Can you tell me about the temperament of Newfoundland dogs?

Sure thing! Newfoundland dogs are known to be real gentle and friendly. They are a patient breed, great with kids, and have a knack for being excellent family pets. They’re often called “nanny dogs” because of their protective nature.

What are the common colors for Newfoundland dogs?

Newfoundland dogs mostly come in four different colors. You can find them in black, brown, gray, and there’s the black-and-white one that’s called the Landseer. Pure black is the most common one, though.

Would you say Newfoundland dogs are easy to take care of?

Newfoundlands don’t require an extensive grooming routine, but don’t be fooled–their thick double coat means they do need regular brushing to keep it nice and to prevent mats. They drool and can be quite the shedders, so you’ll want to keep that in mind. As for exercise, they’re not super high-energy, but they do need regular walks and they absolutely love swimming.

Final Thoughts

You’ve seen how special the Newfoundland dog is, with their big size and even bigger heart. They’re often called “gentle giants” because they are so good-natured and friendly. Remember, these dogs love to be around people, especially kids, and make excellent family pets.

  • Friendliness: Newfoundland dogs are well-known for being super friendly.
  • Lifespan: They typically live between 8 to 10 years.

They’re not just a pretty face, though. These dogs are hard workers. Historically, they were bred to help fishermen in, you guessed it, Newfoundland. This means they are strong and love the water. They even have webbed feet to help them swim better!

  • Exercise: They need regular, low-impact exercise to stay healthy and happy.
  • Grooming: Prepare for some grooming, as their thick coat sheds a lot.

If you’re thinking about getting a Newfoundland dog, you should know they need a lot of space. So, they’re better off in a house with a big backyard than a small apartment. Also, you should be ready for some drool – it’s part of their charm, but it can be a bit messy.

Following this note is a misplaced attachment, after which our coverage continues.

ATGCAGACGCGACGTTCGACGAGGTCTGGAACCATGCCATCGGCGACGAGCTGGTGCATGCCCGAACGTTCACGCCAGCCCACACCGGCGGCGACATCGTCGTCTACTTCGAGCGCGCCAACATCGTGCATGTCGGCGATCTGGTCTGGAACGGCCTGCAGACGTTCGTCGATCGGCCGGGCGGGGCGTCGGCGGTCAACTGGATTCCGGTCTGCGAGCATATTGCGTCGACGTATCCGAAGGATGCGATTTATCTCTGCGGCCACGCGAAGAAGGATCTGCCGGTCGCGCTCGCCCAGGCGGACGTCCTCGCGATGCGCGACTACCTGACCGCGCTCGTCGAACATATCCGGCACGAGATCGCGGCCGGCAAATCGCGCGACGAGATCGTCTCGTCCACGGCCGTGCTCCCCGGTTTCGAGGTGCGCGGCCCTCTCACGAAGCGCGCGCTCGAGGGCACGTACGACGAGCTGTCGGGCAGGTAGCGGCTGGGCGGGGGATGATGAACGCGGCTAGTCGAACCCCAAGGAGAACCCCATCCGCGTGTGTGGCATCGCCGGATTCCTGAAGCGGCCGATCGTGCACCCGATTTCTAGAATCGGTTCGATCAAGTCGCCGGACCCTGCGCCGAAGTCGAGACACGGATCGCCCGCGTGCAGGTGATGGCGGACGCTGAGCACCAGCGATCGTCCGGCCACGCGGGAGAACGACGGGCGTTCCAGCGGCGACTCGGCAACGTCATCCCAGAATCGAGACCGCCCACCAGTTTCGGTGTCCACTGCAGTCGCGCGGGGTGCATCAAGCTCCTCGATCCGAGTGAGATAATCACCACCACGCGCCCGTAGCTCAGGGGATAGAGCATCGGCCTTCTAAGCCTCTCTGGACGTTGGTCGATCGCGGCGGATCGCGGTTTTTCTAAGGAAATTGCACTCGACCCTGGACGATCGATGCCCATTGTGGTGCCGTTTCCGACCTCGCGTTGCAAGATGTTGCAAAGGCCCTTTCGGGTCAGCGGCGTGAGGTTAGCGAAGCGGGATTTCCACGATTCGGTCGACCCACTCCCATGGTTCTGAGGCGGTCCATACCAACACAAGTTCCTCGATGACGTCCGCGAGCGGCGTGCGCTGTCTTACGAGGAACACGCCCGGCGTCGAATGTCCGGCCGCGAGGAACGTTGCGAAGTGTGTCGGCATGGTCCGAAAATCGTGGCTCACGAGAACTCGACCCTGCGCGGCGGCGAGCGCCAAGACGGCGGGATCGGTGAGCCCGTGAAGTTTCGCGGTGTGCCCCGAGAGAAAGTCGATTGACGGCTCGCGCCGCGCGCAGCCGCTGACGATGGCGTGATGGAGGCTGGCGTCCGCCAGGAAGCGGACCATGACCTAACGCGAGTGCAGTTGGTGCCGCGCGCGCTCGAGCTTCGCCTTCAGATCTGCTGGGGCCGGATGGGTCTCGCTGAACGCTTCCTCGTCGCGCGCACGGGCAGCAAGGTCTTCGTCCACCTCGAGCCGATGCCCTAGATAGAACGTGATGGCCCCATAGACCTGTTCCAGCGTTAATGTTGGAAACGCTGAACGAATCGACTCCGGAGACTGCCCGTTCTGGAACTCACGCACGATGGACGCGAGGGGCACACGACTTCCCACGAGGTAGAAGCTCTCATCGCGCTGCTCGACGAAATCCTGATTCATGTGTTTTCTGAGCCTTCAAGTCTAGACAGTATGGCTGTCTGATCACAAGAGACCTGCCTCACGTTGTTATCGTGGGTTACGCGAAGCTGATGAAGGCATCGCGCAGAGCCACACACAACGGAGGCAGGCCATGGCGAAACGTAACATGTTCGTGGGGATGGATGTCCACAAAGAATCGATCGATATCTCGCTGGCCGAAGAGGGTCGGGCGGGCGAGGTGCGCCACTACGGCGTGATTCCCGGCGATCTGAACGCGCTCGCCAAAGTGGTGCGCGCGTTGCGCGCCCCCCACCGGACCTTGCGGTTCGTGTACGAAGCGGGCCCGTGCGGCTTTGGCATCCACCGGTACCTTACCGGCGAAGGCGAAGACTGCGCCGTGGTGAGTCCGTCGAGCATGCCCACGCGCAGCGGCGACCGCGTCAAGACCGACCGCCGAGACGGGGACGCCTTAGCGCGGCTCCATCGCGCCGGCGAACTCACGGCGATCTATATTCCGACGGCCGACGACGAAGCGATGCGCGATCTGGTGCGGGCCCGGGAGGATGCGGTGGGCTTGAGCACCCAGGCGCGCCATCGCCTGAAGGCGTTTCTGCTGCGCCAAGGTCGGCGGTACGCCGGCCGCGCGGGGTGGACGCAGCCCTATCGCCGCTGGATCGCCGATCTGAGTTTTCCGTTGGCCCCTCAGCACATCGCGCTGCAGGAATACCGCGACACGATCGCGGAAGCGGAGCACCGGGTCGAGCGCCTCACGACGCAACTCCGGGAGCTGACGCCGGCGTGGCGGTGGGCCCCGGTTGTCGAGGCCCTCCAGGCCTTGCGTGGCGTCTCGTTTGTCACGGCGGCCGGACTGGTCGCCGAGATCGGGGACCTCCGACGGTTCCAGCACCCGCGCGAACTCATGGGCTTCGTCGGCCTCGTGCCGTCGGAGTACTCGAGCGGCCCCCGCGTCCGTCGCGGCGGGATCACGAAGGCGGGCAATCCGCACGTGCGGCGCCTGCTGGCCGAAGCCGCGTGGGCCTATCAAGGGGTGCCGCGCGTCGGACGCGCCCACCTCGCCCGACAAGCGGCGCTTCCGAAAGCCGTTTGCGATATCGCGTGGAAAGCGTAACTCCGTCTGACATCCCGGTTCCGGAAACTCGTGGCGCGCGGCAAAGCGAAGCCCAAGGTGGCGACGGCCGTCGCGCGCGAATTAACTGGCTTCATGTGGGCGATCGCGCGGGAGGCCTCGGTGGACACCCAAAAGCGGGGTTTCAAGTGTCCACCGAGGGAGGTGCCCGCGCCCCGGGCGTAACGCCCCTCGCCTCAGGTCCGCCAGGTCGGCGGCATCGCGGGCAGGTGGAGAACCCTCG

Just remember, every dog needs care and love. If you decide to bring a Newfoundland dog into your life, you’re in for a treat with a loyal and loving companion. They might be big, but their ability to fill your life with joy is even bigger!

Meet Your Experts

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Tamsin De La Harpe


Tamsin de la Harpe has nearly two decades of experience with dogs in rescue, training, and behavior modification with fearful and aggressive dogs. She has worked closely with veterinarians and various kennels, building up extensive medical knowledge and an understanding of canine health and physiology. She also spent two years in the animal sciences as a canine nutrition researcher, focusing on longevity and holistic healthcare for our four-legged companions. Tamsin currently keeps a busy homestead with an assortment of rescue dogs and three Bullmastiffs.

Tamsin de la Harpe has nearly two decades of experience with dogs in rescue, training, and behavior modification with fearful and aggressive dogs. She has worked closely with veterinarians and various kennels, building up extensive medical knowledge and an understanding of canine health and physiology. She also spent two years in the animal sciences as a canine nutrition researcher, focusing on longevity and holistic healthcare for our four-legged companions. Tamsin currently keeps a busy homestead with an assortment of rescue dogs and three Bullmastiffs.